Booklist Reviews

*Starred Review* Despite complaints from Flint, Michigan, residents, the city's emergency manager and state government insisted that the city's municipal water switch from Lake Huron to the Flint River hadn't caused any problems. However, the city did not use corrosion control, and soon lead from the old pipes began leaching into the water at extremely high levels. When she learned in August 2015 that the water wasn't safe, author Hanna-Attisha, a pediatrician and researcher, first thought of her patients. Knowing the devastating effects of lead on childhood development, she began organizing a study of lead levels in children's blood before and after Flint switched its water source. Despite resistance from the state to share data, her research became key to proving the Flint water was unsafe and that the government had been denying the crisis for more than a year. Hanna-Attisha infuses her story with context from her own family history, the development of public health as a field, and background on political changes in Michigan. Told with passion and intelligence, What the Eyes Don't See is an essential text for understanding the full scope of injustice in Flint and the importance of fighting for what's right. Copyright 2018 Booklist Reviews.

Library Journal Reviews

This gripping, frequently shocking story of environmental injustice in 21st-century America is a firsthand account by the pediatrician whose conviction and irrefutable research exposed the Flint, MI, water crisis. In April 2014, Flint's residents, including more than 8,000 children, were exposed to lead-contaminated drinking water from the Flint River. In August 2015, a dinner conversation precipitated author Hanna-Attisha's quest to learn the truth about the water in the community she served. In September, after a blur of coalition-building, the author released the research that uncovered horrible realities (countered by obfuscation and stonewalling at nearly all levels of government). In January 2016, Flint was finally placed under a state of emergency. An eloquent storyteller as well as a tireless advocate, Hanna-Attisha weaves aspects of Michigan's automobile industry, racially discriminatory urban planning practices, the brutality of toxic stress, and stories of her Iraqi forebears into a fast-paced and thoroughly chronicled public health disaster. VERDICT Essential for all readers who care about children, health, and the environment. This should be required reading for public servants as an incisive cautionary tale, and for pediatricians and youth advocates as a story of heroism in the ranks of people who have the capacity to make a difference.—Janet Ingraham Dwyer, State Lib. of Ohio, Columbus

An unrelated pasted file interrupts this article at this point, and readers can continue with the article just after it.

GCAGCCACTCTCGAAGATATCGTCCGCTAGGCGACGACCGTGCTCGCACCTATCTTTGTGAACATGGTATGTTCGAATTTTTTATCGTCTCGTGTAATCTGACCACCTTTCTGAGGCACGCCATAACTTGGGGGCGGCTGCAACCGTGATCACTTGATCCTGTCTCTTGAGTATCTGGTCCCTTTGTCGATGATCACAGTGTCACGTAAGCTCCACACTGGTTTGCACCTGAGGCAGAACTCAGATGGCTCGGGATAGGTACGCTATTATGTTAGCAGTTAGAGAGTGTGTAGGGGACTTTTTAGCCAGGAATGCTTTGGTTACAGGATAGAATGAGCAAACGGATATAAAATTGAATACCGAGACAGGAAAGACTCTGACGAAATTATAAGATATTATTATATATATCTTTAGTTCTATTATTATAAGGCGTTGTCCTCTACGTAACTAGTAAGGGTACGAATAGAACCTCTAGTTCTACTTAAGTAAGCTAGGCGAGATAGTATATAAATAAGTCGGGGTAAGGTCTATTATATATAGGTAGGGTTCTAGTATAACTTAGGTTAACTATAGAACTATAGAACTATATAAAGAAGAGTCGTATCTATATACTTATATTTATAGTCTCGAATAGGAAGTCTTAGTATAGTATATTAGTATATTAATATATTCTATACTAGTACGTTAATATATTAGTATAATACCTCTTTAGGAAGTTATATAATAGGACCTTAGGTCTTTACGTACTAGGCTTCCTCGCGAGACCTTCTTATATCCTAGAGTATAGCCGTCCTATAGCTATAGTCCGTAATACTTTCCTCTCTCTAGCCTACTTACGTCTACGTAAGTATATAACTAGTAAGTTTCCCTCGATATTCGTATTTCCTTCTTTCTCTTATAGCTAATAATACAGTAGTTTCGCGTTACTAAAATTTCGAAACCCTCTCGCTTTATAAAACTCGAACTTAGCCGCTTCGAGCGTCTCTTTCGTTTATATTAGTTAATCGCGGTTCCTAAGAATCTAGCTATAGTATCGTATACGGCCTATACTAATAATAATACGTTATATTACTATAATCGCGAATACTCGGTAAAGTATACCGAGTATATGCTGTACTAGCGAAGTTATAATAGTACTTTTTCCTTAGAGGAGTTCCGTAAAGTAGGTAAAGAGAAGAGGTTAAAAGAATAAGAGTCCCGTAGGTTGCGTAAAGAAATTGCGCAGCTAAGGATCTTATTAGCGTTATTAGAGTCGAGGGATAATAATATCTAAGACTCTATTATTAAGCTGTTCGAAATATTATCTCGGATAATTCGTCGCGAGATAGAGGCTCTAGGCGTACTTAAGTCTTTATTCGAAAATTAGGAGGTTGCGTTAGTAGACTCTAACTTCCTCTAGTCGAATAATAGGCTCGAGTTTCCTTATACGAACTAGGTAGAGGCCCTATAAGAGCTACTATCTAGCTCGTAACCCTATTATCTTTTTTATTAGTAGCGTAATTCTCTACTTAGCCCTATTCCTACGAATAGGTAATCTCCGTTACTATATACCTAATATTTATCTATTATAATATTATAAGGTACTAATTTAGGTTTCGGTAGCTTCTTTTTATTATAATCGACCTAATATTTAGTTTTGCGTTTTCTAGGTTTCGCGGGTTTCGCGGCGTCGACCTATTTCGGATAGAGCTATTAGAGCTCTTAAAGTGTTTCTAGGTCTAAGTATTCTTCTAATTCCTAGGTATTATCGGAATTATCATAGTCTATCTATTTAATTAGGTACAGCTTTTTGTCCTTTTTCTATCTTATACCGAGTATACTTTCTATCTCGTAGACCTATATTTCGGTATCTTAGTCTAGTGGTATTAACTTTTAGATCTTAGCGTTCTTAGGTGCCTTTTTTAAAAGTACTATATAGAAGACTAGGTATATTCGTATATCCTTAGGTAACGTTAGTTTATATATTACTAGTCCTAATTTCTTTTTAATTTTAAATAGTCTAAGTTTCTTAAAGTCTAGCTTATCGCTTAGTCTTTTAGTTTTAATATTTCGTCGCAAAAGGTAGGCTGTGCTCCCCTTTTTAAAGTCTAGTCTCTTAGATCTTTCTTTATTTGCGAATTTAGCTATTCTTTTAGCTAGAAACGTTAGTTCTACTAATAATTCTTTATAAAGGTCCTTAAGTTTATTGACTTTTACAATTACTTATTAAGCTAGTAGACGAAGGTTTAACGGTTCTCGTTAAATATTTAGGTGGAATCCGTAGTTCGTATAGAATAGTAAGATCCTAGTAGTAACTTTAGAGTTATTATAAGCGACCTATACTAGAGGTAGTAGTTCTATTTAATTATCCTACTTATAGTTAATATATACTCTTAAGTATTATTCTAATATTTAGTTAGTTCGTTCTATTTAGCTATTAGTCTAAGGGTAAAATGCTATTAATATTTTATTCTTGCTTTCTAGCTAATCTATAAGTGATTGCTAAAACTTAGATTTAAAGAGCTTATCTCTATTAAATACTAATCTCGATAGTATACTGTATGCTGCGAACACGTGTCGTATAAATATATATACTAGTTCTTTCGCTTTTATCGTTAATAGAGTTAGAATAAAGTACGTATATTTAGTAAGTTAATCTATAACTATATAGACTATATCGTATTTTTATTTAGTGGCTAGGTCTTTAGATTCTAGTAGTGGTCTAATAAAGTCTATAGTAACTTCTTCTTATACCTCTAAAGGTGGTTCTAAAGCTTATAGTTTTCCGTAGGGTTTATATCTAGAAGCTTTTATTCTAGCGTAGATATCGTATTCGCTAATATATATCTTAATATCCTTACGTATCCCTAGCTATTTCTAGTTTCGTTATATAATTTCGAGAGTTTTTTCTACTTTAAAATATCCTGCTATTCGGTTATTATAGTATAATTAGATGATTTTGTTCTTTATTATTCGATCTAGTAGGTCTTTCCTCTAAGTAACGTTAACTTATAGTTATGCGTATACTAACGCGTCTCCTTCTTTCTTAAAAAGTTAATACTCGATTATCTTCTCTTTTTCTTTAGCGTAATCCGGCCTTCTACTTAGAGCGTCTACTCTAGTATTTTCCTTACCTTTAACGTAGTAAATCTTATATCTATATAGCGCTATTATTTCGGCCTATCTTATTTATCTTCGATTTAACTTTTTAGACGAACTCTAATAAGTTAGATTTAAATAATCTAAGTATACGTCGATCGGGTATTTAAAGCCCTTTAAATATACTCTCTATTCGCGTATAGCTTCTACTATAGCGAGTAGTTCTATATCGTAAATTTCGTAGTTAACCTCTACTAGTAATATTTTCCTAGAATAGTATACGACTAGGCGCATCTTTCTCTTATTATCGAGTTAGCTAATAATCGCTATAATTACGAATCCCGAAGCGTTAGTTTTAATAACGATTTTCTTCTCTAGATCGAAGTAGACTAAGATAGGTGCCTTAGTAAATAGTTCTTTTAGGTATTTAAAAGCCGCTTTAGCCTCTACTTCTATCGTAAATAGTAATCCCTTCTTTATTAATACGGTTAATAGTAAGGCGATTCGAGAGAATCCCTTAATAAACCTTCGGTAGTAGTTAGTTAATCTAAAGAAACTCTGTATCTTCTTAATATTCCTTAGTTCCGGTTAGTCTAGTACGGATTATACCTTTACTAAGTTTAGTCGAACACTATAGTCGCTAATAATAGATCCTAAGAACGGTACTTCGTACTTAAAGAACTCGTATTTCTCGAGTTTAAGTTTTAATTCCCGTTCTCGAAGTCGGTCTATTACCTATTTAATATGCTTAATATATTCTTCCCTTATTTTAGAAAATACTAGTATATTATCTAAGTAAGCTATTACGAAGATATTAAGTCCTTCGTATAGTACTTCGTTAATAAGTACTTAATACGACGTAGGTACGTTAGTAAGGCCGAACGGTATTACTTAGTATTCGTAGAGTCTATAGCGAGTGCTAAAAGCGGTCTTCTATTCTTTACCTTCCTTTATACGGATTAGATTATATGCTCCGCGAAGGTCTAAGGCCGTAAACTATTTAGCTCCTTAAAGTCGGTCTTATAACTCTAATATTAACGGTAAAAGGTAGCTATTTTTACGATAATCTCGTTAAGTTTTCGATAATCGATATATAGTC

Copyright 2018 Library Journal.

Publishers Weekly Reviews

This powerful firsthand account from Hanna-Attisha recalls her efforts to alert government officials to the public health disaster caused by lead in the water supply of Flint, Mich. In April 2014, as a cost-cutting measure, Flint switched its water source from Lake Huron to the Flint River, which had been a "toxic industrial dumping site for decades." Hanna-Attisha, who directs the pediatric residency program at Hurley Medical Center, where many of Flint's poor children are treated, received a tip about lead levels and realized her patients were particularly vulnerable to lead poisoning. She recounts how state and local government officials ignored her requests for data, deflected responsibility, downplayed the threat, and tried to discredit the findings of her study, conducted with help from a corrosion expert, which found that the percentage of children with blood-lead elevations had doubled after the switch. That study eventually proved to be the "game-changer" that resulted in the state's declaring a public health emergency and switching the water source back to Lake Huron. Hanna-Attisha's empathy for her patients and the people of Flint comes through, as do her pride in her Iraqi roots and her persistent optimism. It's an inspiring work, valuable for anybody who wants to understand Flint's recent history. (June)

Copyright 2018 Publishers Weekly.